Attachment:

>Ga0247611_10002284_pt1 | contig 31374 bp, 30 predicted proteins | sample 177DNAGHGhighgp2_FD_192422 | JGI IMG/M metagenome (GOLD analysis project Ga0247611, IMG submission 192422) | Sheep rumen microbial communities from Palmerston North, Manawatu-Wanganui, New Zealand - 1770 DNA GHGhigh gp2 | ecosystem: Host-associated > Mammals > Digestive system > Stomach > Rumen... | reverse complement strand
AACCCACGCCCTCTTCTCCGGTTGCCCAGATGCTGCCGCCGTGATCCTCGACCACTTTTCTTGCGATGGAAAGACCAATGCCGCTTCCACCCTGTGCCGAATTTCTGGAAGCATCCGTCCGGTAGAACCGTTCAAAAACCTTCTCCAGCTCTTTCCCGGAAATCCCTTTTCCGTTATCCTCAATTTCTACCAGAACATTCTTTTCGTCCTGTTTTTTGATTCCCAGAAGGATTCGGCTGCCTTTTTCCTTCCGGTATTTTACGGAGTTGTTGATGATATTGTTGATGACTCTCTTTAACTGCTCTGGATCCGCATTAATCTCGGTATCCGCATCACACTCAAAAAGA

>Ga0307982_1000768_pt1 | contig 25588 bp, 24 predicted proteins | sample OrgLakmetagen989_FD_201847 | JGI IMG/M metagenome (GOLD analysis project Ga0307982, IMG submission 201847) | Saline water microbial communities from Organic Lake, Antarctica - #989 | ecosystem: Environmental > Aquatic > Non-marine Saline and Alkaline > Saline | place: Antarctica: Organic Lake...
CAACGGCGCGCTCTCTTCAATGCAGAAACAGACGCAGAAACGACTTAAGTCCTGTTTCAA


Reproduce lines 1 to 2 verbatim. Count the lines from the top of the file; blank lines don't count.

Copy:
>Ga0247611_10002284_pt1 | contig 31374 bp, 30 predicted proteins | sample 177DNAGHGhighgp2_FD_192422 | JGI IMG/M metagenome (GOLD analysis project Ga0247611, IMG submission 192422) | Sheep rumen microbial communities from Palmerston North, Manawatu-Wanganui, New Zealand - 1770 DNA GHGhigh gp2 | ecosystem: Host-associated > Mammals > Digestive system > Stomach > Rumen... | reverse complement strand
AACCCACGCCCTCTTCTCCGGTTGCCCAGATGCTGCCGCCGTGATCCTCGACCACTTTTCTTGCGATGGAAAGACCAATGCCGCTTCCACCCTGTGCCGAATTTCTGGAAGCATCCGTCCGGTAGAACCGTTCAAAAACCTTCTCCAGCTCTTTCCCGGAAATCCCTTTTCCGTTATCCTCAATTTCTACCAGAACATTCTTTTCGTCCTGTTTTTTGATTCCCAGAAGGATTCGGCTGCCTTTTTCCTTCCGGTATTTTACGGAGTTGTTGATGATATTGTTGATGACTCTCTTTAACTGCTCTGGATCCGCATTAATCTCGGTATCCGCATCACACTCAAAAAGA